Reach and Rescue was featured in Sky News article explaining the fire services ready and trained for water rescue
The number of emergency rescue teams in England and Wales equipped to tackle flooding has more than quadrupled. Some £2.5m has been spent funding teams, mostly within the Fire Service, until 2017.
The Fire Service is now being described as a “rescue service that occasionally goes to a fire”.
Roy Harold, the chief fire officer association’s capability lead for flood rescue, says the number of water rescue teams have risen from 40 to 180 and include paramedics, the RNLI, the RSPCA, and the AA.
“In the last floods in 2007 my own county, in Norfolk, had no Fire Service teams able to turn out and assist in a flood,” he said. Some £2.5m has been spent training teams for water rescue operations.
"At the beginning of December we had 19 teams available including a dive unit, specialist flood rescue teams... We've gone through an absolute transformation in what we can do and how we can help."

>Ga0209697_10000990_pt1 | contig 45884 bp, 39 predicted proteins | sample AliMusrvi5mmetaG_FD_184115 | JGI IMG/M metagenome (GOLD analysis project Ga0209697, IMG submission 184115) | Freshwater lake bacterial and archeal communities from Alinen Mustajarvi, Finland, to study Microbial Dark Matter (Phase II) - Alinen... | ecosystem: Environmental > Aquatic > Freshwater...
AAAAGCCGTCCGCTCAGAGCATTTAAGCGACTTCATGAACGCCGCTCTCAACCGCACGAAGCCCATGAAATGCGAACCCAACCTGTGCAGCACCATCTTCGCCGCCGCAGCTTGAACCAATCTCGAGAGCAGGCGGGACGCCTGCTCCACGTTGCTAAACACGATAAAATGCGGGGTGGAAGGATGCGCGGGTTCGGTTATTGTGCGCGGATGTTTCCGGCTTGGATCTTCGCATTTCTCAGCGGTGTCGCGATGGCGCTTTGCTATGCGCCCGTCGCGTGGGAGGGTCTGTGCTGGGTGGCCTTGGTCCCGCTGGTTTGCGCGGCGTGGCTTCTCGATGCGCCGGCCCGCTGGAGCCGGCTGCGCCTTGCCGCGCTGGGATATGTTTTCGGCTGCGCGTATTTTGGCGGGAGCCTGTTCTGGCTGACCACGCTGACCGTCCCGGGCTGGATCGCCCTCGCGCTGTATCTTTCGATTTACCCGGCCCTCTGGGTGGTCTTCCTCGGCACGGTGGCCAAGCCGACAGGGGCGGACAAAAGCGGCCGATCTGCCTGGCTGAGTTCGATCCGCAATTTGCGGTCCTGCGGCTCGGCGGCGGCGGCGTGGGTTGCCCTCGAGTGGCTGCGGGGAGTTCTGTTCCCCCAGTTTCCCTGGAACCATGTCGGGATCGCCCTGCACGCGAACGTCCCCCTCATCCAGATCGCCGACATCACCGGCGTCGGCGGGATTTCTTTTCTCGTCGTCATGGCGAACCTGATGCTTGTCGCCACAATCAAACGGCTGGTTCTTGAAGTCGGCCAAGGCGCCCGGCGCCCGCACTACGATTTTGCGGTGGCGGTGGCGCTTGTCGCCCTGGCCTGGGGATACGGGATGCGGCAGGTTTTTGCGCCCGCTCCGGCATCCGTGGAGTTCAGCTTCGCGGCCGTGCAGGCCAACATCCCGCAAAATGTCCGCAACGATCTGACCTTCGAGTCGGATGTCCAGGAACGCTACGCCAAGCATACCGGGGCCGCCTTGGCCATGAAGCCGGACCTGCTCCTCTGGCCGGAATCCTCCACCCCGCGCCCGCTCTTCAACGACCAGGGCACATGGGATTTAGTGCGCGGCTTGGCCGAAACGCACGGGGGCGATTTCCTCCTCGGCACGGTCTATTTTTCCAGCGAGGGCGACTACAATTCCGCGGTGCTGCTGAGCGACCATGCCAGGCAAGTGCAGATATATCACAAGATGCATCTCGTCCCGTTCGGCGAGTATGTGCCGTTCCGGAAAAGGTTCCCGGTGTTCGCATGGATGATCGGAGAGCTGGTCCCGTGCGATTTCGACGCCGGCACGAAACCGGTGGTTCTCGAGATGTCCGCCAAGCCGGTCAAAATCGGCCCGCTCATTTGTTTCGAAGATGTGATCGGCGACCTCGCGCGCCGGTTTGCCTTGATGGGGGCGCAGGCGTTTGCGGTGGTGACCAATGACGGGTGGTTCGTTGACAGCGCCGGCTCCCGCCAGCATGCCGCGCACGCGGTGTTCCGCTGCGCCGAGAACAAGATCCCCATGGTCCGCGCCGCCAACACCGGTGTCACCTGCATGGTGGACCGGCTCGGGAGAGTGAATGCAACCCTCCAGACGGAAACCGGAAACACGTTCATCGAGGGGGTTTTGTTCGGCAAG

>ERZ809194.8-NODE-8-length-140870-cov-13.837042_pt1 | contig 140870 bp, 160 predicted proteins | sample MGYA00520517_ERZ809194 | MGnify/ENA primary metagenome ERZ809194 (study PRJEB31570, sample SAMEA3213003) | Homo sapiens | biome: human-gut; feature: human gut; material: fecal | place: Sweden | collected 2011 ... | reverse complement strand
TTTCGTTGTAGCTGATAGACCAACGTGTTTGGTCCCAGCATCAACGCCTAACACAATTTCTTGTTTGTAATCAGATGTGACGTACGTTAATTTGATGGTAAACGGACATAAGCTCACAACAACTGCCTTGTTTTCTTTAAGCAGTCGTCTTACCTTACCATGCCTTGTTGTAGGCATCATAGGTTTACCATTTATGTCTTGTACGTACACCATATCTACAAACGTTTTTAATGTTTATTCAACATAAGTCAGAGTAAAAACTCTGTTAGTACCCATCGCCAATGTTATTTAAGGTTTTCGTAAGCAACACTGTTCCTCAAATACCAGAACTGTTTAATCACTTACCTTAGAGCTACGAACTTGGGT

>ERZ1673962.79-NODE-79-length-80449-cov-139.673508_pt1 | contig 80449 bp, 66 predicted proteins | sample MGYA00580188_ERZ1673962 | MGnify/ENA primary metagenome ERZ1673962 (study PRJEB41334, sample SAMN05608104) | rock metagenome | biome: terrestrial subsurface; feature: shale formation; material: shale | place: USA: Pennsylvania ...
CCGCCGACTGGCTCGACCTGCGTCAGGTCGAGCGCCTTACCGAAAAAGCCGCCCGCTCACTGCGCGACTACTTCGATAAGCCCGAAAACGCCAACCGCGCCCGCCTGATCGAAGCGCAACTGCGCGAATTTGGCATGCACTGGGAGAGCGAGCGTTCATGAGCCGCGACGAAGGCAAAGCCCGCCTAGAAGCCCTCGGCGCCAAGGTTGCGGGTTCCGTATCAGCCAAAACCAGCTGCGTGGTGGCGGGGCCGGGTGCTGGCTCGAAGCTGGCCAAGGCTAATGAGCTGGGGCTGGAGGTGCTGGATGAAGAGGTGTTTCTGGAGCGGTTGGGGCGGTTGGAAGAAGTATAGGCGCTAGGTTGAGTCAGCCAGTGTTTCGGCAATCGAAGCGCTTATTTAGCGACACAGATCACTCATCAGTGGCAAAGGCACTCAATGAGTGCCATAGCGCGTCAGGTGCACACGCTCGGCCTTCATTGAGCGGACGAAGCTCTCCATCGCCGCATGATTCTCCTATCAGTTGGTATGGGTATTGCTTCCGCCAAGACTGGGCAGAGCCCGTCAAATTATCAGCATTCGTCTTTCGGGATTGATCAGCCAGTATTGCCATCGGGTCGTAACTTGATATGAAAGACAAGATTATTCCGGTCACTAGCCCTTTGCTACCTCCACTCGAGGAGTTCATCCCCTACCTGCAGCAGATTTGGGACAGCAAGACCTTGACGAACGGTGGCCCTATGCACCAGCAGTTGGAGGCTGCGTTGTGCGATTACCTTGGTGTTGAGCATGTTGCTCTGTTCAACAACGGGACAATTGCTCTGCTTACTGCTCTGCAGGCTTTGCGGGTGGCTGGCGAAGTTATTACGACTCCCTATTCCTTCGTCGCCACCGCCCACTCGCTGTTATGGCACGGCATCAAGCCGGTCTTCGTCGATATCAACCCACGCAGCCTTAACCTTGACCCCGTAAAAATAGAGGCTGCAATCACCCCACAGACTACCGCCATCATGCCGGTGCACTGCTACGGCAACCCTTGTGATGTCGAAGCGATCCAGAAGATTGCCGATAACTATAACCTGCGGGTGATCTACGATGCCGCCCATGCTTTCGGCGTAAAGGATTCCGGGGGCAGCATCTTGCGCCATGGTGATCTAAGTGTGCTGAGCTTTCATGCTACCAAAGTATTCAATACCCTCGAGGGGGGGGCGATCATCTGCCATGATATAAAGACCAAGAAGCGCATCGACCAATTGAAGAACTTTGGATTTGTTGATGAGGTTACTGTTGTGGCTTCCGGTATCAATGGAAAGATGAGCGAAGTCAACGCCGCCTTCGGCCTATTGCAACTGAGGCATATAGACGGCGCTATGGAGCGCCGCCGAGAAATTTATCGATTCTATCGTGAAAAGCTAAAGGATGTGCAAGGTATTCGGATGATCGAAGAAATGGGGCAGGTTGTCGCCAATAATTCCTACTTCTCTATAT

The government is also spending more money on tackling the risk of flooding than ever before. A spokesperson from DEFRA said: “We’re currently spending over £2.3billion on tackling the risk of flooding.”
Together with contributions from other partners, this is more money than ever before. “We have secured a historic six-year settlement on capital spending for flood defences.”
From 2015 we’re spending £370m on building new flood defences, rising to over £400m in 2021.” The government is also spending more to tackle the risk of flooding.
Chris Darnley from West Midlands Fire Service says the experience is invaluable.
“Most of our training uses breathing apparatus and stuff and you can press a button and it stops there, fans come on, and it gets rid of the smoke. Here you’re at the mercy of the river if something happens,” he said.
Meanwhile, a warning is being sent out this winter to the public regarding cold water and flooding hazards.
Terry Robinson, Water rescue instructor for the West Midlands Fire Service, says people need to be vigilant.
“Any river is going to be dangerous, when they’re swollen there are so many more features that come into play, just normal trees and stuff … are suddenly out of the water and become a far greater hazard.
“As people are walking their dogs, the paths become submerged that they would normally walk on and there would not usually be there, they think they would be safe in ankle deep water but they’re not.”